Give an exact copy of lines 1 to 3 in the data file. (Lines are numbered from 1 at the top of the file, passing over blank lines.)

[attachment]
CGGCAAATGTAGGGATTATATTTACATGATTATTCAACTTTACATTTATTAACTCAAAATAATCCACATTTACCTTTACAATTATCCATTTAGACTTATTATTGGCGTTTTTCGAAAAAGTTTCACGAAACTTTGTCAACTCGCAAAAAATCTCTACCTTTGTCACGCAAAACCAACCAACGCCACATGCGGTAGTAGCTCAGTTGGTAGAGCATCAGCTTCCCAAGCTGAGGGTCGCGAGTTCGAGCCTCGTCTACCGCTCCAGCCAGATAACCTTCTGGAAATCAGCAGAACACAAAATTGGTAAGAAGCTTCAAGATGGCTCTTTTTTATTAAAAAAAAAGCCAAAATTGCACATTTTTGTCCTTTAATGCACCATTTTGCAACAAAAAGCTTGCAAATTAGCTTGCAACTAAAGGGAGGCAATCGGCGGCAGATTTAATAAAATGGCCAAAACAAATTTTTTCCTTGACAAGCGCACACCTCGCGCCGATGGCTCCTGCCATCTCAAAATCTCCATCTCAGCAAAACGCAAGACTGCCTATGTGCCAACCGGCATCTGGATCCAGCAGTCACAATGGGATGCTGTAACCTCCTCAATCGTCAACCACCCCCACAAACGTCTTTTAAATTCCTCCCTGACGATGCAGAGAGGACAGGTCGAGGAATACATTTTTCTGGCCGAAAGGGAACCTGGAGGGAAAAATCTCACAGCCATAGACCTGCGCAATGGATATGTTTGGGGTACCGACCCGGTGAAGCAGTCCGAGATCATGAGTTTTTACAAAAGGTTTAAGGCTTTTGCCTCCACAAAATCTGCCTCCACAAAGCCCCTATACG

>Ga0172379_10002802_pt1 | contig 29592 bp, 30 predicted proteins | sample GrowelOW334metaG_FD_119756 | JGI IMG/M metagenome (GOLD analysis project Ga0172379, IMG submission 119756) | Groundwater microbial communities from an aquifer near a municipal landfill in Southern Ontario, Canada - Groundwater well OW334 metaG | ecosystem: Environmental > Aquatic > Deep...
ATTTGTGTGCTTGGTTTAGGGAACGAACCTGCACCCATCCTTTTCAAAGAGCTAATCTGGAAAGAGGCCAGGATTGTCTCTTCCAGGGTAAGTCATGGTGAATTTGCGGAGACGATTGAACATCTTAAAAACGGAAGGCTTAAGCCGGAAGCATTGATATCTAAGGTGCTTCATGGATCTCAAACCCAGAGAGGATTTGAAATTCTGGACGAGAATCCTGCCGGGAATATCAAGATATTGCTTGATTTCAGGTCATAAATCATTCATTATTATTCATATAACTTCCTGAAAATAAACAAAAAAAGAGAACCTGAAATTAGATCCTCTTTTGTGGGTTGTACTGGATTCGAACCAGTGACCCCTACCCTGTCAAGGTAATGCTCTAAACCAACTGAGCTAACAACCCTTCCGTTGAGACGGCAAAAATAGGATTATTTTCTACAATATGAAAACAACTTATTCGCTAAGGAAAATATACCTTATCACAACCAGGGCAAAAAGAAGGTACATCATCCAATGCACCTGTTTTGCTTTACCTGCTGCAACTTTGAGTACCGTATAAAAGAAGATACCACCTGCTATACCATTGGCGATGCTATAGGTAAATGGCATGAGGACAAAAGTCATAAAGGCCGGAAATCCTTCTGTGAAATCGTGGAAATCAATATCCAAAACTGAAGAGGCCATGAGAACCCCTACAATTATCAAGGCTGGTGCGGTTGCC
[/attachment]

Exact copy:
CGGCAAATGTAGGGATTATATTTACATGATTATTCAACTTTACATTTATTAACTCAAAATAATCCACATTTACCTTTACAATTATCCATTTAGACTTATTATTGGCGTTTTTCGAAAAAGTTTCACGAAACTTTGTCAACTCGCAAAAAATCTCTACCTTTGTCACGCAAAACCAACCAACGCCACATGCGGTAGTAGCTCAGTTGGTAGAGCATCAGCTTCCCAAGCTGAGGGTCGCGAGTTCGAGCCTCGTCTACCGCTCCAGCCAGATAACCTTCTGGAAATCAGCAGAACACAAAATTGGTAAGAAGCTTCAAGATGGCTCTTTTTTATTAAAAAAAAAGCCAAAATTGCACATTTTTGTCCTTTAATGCACCATTTTGCAACAAAAAGCTTGCAAATTAGCTTGCAACTAAAGGGAGGCAATCGGCGGCAGATTTAATAAAATGGCCAAAACAAATTTTTTCCTTGACAAGCGCACACCTCGCGCCGATGGCTCCTGCCATCTCAAAATCTCCATCTCAGCAAAACGCAAGACTGCCTATGTGCCAACCGGCATCTGGATCCAGCAGTCACAATGGGATGCTGTAACCTCCTCAATCGTCAACCACCCCCACAAACGTCTTTTAAATTCCTCCCTGACGATGCAGAGAGGACAGGTCGAGGAATACATTTTTCTGGCCGAAAGGGAACCTGGAGGGAAAAATCTCACAGCCATAGACCTGCGCAATGGATATGTTTGGGGTACCGACCCGGTGAAGCAGTCCGAGATCATGAGTTTTTACAAAAGGTTTAAGGCTTTTGCCTCCACAAAATCTGCCTCCACAAAGCCCCTATACG

>Ga0172379_10002802_pt1 | contig 29592 bp, 30 predicted proteins | sample GrowelOW334metaG_FD_119756 | JGI IMG/M metagenome (GOLD analysis project Ga0172379, IMG submission 119756) | Groundwater microbial communities from an aquifer near a municipal landfill in Southern Ontario, Canada - Groundwater well OW334 metaG | ecosystem: Environmental > Aquatic > Deep...
ATTTGTGTGCTTGGTTTAGGGAACGAACCTGCACCCATCCTTTTCAAAGAGCTAATCTGGAAAGAGGCCAGGATTGTCTCTTCCAGGGTAAGTCATGGTGAATTTGCGGAGACGATTGAACATCTTAAAAACGGAAGGCTTAAGCCGGAAGCATTGATATCTAAGGTGCTTCATGGATCTCAAACCCAGAGAGGATTTGAAATTCTGGACGAGAATCCTGCCGGGAATATCAAGATATTGCTTGATTTCAGGTCATAAATCATTCATTATTATTCATATAACTTCCTGAAAATAAACAAAAAAAGAGAACCTGAAATTAGATCCTCTTTTGTGGGTTGTACTGGATTCGAACCAGTGACCCCTACCCTGTCAAGGTAATGCTCTAAACCAACTGAGCTAACAACCCTTCCGTTGAGACGGCAAAAATAGGATTATTTTCTACAATATGAAAACAACTTATTCGCTAAGGAAAATATACCTTATCACAACCAGGGCAAAAAGAAGGTACATCATCCAATGCACCTGTTTTGCTTTACCTGCTGCAACTTTGAGTACCGTATAAAAGAAGATACCACCTGCTATACCATTGGCGATGCTATAGGTAAATGGCATGAGGACAAAAGTCATAAAGGCCGGAAATCCTTCTGTGAAATCGTGGAAATCAATATCCAAAACTGAAGAGGCCATGAGAACCCCTACAATTATCAAGGCTGGTGCGGTTGCC